Calgary public schools have replaced junk food in their cafeterias and vending machines with healthier choices.
The Calgary School Board (CBE) worked with Alberta Health Services on the new policy, which took effect in 2012.
If students want high sodium, high sugar foods such as chips and chocolate bars, they can still bring them to school.
But the foods offered in CBE cafeterias now follow provincial nutrition guidelines.
"For me it’s a matter of confidence. I have to feel confident that what is being served in the cafeteria is something I would let my own children eat," said Elaine Knudtson, principal at Balmoral School.
There's an educational component to new food plan as well.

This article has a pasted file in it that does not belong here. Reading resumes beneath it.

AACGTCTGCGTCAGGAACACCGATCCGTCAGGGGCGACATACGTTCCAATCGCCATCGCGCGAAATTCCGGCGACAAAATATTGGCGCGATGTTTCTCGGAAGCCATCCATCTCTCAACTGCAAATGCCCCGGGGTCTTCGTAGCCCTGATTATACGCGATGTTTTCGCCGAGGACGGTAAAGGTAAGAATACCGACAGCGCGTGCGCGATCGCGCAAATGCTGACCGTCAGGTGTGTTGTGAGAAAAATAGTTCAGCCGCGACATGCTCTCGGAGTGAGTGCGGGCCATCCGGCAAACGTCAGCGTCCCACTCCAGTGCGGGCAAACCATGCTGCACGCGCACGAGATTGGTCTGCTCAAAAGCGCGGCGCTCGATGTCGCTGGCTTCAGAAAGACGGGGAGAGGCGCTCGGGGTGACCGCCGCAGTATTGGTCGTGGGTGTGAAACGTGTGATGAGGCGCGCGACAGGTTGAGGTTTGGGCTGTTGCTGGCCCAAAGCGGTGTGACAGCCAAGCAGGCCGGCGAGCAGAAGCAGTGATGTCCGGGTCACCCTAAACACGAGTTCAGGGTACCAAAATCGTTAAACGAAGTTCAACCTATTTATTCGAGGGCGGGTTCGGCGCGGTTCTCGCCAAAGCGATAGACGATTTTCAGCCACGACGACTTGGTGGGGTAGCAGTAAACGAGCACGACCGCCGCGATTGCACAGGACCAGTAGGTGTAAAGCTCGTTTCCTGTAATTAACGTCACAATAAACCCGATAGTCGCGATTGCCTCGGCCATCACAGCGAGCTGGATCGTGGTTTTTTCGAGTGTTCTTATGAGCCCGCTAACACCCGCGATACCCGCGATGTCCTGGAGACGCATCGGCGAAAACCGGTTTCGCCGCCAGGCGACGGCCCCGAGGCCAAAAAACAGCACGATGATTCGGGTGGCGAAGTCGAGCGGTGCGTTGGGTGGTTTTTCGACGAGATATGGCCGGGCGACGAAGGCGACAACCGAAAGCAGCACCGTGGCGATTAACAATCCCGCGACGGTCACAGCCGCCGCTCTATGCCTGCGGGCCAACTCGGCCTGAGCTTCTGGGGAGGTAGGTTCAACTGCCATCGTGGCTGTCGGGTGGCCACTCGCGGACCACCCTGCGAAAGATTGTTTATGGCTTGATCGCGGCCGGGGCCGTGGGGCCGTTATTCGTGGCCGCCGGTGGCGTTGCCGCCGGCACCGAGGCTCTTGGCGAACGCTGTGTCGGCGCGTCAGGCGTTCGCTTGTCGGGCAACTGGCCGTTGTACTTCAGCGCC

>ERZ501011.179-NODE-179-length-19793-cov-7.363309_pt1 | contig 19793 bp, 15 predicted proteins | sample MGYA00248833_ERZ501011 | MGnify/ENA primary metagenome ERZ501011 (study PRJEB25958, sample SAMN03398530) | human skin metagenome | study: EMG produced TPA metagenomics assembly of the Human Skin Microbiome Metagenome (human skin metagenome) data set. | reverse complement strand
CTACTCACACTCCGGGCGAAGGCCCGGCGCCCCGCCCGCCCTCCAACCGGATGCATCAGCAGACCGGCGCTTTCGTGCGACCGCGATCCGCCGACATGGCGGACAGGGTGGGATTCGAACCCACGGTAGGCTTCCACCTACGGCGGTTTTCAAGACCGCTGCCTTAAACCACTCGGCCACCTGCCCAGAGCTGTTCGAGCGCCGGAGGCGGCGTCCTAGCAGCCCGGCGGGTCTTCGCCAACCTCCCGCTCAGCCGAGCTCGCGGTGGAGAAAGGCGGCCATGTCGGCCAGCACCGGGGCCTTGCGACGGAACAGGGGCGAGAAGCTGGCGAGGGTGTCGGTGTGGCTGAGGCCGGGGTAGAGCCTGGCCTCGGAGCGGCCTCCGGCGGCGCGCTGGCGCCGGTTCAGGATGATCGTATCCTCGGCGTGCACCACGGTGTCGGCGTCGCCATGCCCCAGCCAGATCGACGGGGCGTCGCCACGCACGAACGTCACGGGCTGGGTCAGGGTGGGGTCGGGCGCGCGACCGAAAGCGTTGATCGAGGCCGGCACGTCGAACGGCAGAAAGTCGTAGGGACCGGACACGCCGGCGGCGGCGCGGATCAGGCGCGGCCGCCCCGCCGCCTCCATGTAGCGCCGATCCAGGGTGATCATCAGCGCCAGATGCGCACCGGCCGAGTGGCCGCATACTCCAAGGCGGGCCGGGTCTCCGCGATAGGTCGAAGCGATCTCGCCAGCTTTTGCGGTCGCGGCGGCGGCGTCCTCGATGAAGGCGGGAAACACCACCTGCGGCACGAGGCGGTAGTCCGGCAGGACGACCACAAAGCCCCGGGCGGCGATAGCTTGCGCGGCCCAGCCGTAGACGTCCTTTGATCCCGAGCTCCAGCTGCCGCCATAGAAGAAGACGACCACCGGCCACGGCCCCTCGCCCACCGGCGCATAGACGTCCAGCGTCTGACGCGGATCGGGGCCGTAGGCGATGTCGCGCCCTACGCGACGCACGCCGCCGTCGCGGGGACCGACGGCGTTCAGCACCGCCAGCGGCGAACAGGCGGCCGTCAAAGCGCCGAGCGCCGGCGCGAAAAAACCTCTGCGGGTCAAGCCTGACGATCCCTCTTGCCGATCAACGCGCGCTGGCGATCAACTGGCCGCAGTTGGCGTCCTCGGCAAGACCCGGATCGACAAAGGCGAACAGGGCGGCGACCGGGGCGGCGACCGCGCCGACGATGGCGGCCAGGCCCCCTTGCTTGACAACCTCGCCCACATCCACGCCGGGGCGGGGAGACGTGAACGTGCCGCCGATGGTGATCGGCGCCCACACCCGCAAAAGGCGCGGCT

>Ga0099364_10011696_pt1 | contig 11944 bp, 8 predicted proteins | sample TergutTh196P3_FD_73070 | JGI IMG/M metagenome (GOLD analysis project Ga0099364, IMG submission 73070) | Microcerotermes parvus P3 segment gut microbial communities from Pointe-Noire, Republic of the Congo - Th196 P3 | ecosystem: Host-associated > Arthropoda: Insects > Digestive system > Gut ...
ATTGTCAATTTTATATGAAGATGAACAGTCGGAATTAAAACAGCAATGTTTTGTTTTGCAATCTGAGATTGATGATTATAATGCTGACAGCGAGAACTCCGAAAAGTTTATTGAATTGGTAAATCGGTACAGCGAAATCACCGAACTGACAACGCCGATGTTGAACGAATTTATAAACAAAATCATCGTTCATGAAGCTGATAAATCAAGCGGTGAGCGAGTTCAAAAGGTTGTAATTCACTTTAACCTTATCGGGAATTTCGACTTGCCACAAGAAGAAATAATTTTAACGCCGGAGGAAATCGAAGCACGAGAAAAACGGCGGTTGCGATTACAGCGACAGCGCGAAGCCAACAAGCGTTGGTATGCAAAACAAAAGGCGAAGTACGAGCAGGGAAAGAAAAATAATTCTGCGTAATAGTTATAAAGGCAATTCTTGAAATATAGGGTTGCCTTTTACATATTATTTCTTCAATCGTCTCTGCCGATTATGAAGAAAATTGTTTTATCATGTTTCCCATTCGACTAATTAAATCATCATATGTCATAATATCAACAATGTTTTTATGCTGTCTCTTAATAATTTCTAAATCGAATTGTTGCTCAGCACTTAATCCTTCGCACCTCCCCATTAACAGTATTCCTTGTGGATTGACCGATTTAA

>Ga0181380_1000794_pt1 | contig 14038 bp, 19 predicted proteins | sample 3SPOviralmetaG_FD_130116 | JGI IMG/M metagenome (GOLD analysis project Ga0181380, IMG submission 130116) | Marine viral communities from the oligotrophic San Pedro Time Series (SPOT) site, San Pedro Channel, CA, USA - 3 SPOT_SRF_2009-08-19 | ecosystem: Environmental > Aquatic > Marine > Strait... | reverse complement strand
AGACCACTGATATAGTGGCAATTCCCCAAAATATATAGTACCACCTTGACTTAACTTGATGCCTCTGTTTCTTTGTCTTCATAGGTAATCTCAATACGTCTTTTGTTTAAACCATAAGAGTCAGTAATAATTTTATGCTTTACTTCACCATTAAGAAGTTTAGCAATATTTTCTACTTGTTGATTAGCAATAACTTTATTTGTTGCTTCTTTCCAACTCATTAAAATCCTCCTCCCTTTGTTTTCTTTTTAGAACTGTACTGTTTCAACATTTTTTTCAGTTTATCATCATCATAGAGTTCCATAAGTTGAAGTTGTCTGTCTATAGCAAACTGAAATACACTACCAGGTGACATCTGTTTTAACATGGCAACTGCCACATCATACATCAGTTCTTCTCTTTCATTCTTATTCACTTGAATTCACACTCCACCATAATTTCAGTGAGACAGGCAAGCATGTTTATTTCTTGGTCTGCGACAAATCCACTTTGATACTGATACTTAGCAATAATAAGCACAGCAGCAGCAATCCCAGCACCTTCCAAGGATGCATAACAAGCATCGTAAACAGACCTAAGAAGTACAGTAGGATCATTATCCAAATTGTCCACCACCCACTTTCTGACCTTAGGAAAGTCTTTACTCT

"In their health classes certainly in their phys-ed classes, in science they also will be understanding and coming to see how those choices impact their successes," said CBE superintendent of learning innovation Cathy Faber.
But some parents argue that the students should have been more involved in the changes.
"When you've got big brother there saying you just don't have the choice you're not really teaching kids how to make the wise choices," said Eryn Kelly, who is with the Calgary Association of Parents and School Councils.
Hao Wang, a Grade 8 student at Balmoral School — which has had a healthy eating program in place for four years — said he doesn't miss the junk food.
"Healthy choices means healthier lifetsyles right? So basically if you eat junk food you might get un fit in the future," he said.